How to Give the Gift of Show Tickets
Growing up, my favorite Christmas gift to receive was tickets to a Broadway tour at the big theater in my hometown.
My mom, never one to ignore the details of gift presentation, would wrap the tickets with something from the show — typically the soundtrack, but sometimes it was a T-shirt or other souvenir item. I think I still have my shirt that says “No day but today,” gifted with tickets to “Rent.”
A study at San Francisco State University found that the majority of people believe that material goods are worth more than experiences, because material goods are longer-lasting. This might be why it seems difficult to wrap your head around giving event tickets as gifts, or why you might not even think to do it.
However, the researcher then asked people to look back at their experiences, and most determined that the experiences had actually been more valuable.
Here are some common conundrums with gifting event tickets, and how to confront them:
How do I know what event would this person would like?
The recipient’s taste in music and other arts is probably different than yours, so the best people to buy tickets for are those you know well, such as family or close friends. People are usually pretty vocal about their sports loyalties, so that’s a great start.
How do I know the person will be available on that date?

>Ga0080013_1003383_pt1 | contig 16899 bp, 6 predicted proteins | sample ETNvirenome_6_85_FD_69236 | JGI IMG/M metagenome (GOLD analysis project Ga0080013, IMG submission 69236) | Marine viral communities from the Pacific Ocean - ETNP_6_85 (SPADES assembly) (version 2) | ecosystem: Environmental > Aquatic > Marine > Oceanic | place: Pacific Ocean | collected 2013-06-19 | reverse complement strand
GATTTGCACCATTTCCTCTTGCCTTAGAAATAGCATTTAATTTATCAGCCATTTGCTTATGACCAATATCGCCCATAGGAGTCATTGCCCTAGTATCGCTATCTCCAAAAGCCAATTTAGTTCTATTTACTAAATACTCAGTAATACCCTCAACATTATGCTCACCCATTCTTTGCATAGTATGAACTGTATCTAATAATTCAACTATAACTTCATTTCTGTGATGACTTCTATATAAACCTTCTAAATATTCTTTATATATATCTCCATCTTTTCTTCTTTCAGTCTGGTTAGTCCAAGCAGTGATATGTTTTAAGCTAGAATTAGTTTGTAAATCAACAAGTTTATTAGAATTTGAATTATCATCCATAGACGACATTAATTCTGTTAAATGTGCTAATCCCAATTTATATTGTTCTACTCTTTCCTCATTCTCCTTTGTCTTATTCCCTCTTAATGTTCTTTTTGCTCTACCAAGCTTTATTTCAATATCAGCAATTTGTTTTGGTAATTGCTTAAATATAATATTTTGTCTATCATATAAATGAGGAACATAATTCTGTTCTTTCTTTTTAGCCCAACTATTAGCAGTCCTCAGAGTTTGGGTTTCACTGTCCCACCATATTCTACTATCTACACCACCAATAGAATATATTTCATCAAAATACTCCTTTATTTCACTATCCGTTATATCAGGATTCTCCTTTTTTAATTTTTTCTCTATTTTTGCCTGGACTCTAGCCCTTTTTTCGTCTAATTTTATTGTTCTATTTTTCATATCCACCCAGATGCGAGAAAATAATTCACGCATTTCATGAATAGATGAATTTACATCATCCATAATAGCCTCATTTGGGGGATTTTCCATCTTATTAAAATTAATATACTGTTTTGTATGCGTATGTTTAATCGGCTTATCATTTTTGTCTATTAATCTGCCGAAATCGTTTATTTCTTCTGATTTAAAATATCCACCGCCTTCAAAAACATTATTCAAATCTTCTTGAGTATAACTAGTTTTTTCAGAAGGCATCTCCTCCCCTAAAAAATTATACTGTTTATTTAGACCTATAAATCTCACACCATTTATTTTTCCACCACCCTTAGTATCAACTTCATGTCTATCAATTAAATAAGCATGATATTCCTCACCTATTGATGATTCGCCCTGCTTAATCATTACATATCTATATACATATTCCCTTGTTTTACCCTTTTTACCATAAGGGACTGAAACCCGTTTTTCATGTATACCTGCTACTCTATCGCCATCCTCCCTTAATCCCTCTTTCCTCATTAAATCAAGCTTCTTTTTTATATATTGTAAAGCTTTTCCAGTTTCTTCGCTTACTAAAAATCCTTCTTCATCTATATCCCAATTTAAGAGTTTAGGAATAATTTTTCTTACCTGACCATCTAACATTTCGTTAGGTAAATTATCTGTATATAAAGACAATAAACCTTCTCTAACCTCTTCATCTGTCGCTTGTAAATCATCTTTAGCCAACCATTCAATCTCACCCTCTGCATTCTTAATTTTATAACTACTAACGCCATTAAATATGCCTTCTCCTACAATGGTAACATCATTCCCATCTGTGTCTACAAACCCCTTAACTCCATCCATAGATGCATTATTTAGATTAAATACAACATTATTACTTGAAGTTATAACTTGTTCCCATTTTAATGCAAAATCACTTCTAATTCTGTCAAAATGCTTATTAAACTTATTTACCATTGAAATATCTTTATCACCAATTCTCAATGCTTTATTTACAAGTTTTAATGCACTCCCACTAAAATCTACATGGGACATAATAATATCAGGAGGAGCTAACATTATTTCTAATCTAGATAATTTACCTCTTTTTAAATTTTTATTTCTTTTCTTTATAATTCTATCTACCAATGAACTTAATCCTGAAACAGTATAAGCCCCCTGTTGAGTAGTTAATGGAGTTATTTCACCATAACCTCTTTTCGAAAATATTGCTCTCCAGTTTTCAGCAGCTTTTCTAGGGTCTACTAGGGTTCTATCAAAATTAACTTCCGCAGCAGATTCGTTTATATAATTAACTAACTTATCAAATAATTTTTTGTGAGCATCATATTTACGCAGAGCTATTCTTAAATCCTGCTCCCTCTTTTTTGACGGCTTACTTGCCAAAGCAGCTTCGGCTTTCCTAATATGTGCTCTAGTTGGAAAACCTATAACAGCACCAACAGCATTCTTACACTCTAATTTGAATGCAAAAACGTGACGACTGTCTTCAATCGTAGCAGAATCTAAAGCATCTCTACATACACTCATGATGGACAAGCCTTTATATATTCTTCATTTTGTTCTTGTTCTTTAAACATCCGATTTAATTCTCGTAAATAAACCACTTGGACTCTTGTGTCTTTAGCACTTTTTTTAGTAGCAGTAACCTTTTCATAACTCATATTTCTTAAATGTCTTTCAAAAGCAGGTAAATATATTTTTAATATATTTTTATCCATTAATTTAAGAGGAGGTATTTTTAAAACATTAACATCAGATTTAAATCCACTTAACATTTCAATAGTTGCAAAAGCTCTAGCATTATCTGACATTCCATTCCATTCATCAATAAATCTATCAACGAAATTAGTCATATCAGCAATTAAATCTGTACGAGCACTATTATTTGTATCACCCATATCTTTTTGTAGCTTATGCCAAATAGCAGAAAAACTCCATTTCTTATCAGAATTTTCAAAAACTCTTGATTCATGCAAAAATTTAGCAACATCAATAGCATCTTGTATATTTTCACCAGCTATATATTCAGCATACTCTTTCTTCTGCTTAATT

Again, this is easier if you’re close with the person. Simply avoid any standing commitments, such as volunteer work on Monday nights, and any times when the person will be on vacation (this info should be easy to get discreetly).
If the recipient might enjoy a subscription to his or her local theater, symphony or ballet company, check on whether the subscription packages come with free ticket exchange, which allows you to get tickets to the same production for a different date or time if you have to miss your scheduled performance.
At the end of the day, though, you don’t know whether the person will wear the sweater or use the cheese board either, so if you feel you can make an educated guess that’s probably good enough.
Is it weird that the price will be on the tickets?
Just treat it as though it’s a gift card, which also has a price displayed — probably much more conspicuously.
How do I wrap the gift?
I would recommend taking the time to go to the box office and get the actual tickets, whether you order online and pick them up at will-call or purchase them in person (as a bonus, you might also save on fees with the latter). You can just put them in a holiday card, or wrap them with a small token, such as a coffee mug with the sports team’s logo.
Find the perfect show to make the perfect gift on our Gift Guide.
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